By Jules Older
Once again, I was getting wildly conflicting reports from Tahoe.
Some said, Snow at last! Great skiing! C’mon up!
Others said, Areas closed. One chair working. Eternal lines.
I went to the source — Tahoe residents I know and trust.
Starting with someone everybody trusts, snowcaster Bryan Allegretto, a serious skier and Truckee resident.
Bryan. I’m getting confusing reports. What’s going on up there?
The confusion is because it’s a hugely complex storm. Over the weekend, snow levels [where the snow starts and the rain ends] stayed lower than expected, peaking out at 7,500 feet. Sometimes there was snow at the lower levels, rain at higher. Tremendous variability — I’ve never seen anything like it.
But lower-lying resorts bases — Homewood, Northstar, Squaw — only picked up a coating of snow at the base; higher ones — Mt Rose, Kirkwood, Sierra — did better there.
And up top?
Above 8,000 feet, four to seven feet of snow fell almost everywhere,.
Who got the most?
Kirkwood and Sierra. But every resort is reporting at least 4.5 feet above 8,000 feet elevation. Northstar and Sugar Bowl and Alpine Meadows got a foot of snow in the past 24 hours.
I’m hearing about closures.
A lot of resorts closed Sunday because of avalanche danger. Heavy, wet snow; high winds; a funky base layer — this demands lots of avalanche control. Today, most are open; Squaw is once again fully open.
What about driving?
Road conditions have improved since the weekend. They’re wet, not snowbound, since rain fell on all the passes. The worst roads will be around Kirkwood, where they got two feet on Sunday.
Mt. Rose has the highest base elevation in Tahoe. On http://unofficialmtrose.com Sven Svenhardt reports:
Blue skies are starting to break through and there may be some fresh terrain open today after the groomers worked it last night. The BC skiing yesterday was OK with skis mostly staying on top. It was definitely fun getting off piste and you won’t have a bad time coming up, that’s for sure. This snowfall was a Godsend and will make skiing a lot more pleasant for months to come!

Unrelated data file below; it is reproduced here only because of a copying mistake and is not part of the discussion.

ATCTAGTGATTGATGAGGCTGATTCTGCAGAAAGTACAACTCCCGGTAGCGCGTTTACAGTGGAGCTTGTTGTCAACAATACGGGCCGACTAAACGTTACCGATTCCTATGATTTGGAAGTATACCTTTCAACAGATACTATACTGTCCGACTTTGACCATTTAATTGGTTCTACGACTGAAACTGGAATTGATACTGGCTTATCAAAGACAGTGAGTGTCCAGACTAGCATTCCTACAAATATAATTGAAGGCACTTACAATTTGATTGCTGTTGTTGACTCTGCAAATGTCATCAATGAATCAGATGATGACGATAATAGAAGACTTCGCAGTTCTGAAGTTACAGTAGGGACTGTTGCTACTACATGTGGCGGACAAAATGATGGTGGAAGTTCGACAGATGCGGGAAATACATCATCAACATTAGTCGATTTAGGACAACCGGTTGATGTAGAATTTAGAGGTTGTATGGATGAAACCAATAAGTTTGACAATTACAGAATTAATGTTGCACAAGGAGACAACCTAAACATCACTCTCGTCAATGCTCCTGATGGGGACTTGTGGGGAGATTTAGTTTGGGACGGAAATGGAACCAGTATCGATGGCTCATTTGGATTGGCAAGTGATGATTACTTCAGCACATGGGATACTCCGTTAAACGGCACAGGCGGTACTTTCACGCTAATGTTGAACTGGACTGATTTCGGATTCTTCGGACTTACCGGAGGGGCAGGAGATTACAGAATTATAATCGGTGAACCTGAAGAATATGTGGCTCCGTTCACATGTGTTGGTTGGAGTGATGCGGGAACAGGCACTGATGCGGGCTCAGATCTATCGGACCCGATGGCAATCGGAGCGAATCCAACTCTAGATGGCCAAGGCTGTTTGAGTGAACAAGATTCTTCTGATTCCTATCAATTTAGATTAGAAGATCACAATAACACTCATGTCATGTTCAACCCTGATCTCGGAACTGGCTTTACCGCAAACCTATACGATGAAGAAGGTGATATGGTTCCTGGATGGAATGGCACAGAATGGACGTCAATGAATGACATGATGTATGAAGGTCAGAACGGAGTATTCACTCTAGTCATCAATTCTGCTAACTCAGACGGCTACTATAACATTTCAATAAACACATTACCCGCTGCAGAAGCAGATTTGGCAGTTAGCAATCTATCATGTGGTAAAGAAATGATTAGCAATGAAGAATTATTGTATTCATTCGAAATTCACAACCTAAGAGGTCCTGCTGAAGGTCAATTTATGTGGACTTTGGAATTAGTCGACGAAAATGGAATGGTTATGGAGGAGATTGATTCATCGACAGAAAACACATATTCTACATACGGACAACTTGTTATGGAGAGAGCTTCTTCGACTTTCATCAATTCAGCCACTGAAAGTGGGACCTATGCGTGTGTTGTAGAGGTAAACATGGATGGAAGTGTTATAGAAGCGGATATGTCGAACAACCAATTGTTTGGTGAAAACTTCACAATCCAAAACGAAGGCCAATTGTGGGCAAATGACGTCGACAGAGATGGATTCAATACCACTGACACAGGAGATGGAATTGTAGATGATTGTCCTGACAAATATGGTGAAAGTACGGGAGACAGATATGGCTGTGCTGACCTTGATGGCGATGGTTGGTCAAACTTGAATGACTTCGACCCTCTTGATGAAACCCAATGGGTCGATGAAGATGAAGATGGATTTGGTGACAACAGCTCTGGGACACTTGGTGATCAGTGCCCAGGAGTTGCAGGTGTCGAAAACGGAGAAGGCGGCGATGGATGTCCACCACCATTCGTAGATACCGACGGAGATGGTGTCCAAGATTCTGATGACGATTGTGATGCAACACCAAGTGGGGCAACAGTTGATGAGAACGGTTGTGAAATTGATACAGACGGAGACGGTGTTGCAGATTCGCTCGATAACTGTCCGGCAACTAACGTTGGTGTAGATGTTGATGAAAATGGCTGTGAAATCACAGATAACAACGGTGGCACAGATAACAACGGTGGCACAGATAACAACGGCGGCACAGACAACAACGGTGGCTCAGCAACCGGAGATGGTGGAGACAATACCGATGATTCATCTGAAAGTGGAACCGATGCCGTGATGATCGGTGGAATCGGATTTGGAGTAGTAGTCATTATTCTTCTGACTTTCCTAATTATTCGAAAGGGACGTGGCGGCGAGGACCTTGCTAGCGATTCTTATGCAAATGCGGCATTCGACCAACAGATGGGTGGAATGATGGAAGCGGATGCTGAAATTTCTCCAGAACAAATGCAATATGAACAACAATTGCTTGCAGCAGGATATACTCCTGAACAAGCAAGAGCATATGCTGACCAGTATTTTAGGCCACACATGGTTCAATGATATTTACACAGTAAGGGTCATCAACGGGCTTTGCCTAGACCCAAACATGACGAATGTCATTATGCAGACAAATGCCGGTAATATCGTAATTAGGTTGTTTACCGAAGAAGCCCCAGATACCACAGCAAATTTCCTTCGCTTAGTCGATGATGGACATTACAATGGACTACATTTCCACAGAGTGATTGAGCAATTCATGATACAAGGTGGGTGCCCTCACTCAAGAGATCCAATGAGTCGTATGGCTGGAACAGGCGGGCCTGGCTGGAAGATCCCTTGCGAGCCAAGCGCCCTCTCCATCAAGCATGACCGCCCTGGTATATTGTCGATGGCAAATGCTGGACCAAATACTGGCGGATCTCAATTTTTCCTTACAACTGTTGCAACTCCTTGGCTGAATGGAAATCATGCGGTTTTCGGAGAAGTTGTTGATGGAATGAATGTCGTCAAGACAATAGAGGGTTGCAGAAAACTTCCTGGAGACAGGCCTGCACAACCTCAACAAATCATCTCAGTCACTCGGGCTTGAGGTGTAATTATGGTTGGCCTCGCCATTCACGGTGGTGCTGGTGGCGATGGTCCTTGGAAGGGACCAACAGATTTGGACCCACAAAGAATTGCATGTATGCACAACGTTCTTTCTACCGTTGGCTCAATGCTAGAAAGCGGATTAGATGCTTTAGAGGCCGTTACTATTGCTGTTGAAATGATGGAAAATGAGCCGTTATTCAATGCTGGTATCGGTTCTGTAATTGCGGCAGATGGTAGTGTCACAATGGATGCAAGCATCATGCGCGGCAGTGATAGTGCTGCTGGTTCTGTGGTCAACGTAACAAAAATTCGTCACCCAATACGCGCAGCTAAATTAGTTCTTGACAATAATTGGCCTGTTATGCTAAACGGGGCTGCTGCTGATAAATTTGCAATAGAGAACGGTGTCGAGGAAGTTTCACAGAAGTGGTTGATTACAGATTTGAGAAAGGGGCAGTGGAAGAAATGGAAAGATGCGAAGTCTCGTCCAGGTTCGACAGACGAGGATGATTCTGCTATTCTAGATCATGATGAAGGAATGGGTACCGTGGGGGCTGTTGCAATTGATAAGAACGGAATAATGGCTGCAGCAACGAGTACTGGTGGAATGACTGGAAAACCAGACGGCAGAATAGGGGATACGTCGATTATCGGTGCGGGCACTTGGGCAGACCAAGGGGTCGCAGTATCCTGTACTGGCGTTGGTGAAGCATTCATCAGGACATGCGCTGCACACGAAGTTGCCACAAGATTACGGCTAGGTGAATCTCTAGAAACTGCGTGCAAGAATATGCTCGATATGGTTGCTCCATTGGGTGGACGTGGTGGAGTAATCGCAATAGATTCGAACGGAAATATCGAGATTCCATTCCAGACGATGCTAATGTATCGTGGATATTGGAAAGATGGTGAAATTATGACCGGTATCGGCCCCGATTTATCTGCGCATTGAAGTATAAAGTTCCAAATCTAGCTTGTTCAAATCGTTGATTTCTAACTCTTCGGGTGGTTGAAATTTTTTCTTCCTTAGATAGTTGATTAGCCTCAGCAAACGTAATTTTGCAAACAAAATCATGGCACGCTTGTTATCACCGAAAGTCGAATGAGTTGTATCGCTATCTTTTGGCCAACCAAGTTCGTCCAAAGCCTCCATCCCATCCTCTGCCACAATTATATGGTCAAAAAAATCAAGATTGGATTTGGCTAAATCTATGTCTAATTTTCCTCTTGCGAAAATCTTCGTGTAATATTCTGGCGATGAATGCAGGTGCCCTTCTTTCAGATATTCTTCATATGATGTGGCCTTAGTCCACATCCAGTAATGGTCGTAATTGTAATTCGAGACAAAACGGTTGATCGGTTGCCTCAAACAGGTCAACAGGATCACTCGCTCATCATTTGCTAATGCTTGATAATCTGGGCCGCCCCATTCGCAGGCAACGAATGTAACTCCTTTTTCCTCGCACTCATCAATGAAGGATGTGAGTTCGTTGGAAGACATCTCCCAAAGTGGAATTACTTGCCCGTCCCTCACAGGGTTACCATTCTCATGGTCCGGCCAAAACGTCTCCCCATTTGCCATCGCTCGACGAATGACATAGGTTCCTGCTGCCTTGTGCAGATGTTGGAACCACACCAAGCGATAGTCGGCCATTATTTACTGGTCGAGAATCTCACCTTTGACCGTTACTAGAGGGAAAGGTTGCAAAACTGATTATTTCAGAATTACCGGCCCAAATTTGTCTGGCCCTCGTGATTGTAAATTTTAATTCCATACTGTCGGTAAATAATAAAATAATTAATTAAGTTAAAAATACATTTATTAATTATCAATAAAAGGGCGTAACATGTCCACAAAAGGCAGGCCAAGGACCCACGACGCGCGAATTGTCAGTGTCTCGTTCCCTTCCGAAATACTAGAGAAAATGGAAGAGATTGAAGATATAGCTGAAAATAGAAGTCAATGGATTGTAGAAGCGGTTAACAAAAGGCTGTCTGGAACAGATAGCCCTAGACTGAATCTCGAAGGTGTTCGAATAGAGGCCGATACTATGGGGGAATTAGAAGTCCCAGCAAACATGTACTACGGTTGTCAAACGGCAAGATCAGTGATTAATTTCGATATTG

PLEASE stay out of the chutes and other high-angle aspects. All slope aspects are still unstable with heavy wet snow. This is NOT the day to test your luck on steep terrain.
TrustedButAnonymous asked around:
At Alpine Meadows and Squaw, they have been firing at avalanches all morning.
I talked to two friends in Squaw. One who skied this morning on Red Dog and the Resort Run (from the top of Red Dog down to the Resort at Squaw Creek) said it snowed about 2 ½ — 3 feet last night, but really heavy, slushy and difficult to ski on — slick, shiny with ruts on the packed slopes, impossible cement anywhere else — even on fat skis. They will need to do some serious grooming on the upper slopes for the coming weekend.
My other friend in Squaw believes it will be fairly good skiing when the runs open on the upper part of the mountain. Presently, it is 47 degrees with sun breaking through.
Dylan Silver, a ski writer who lives in South Lake Tahoe, reports in from one of the local backcountry spots, Powder House. Yes, he took time from his turns to bring you this:
Conditions up here are spectacular. The upper mountains are absolutely buried — six feet of snow above 7,000 feet. It’s gonna’ pay off for skiers and riders for a long while.
It’s not currently snowing, and the snow’s fairly heavy, but it’s really good for riding. Lower-angle slopes are the best now because of avalanche danger.
Yesterday, Sierra-at-Tahoe had to shut down almost the entire mountain due to the intensity and depth of the snow. They got more than 80 inches, definitely over six feet. We finally have something to ride on, not just rocks and trees.
Finally, the San Francisco report.
I’ve been watching webcams all weekend… and found them eerie. Fog, more fog, skiers at the bottom, none on the trails.
Today, it looks much brighter: blue skies, clear views, and fer sure, an abundance of snow. Praise Ullr. And still conserve water.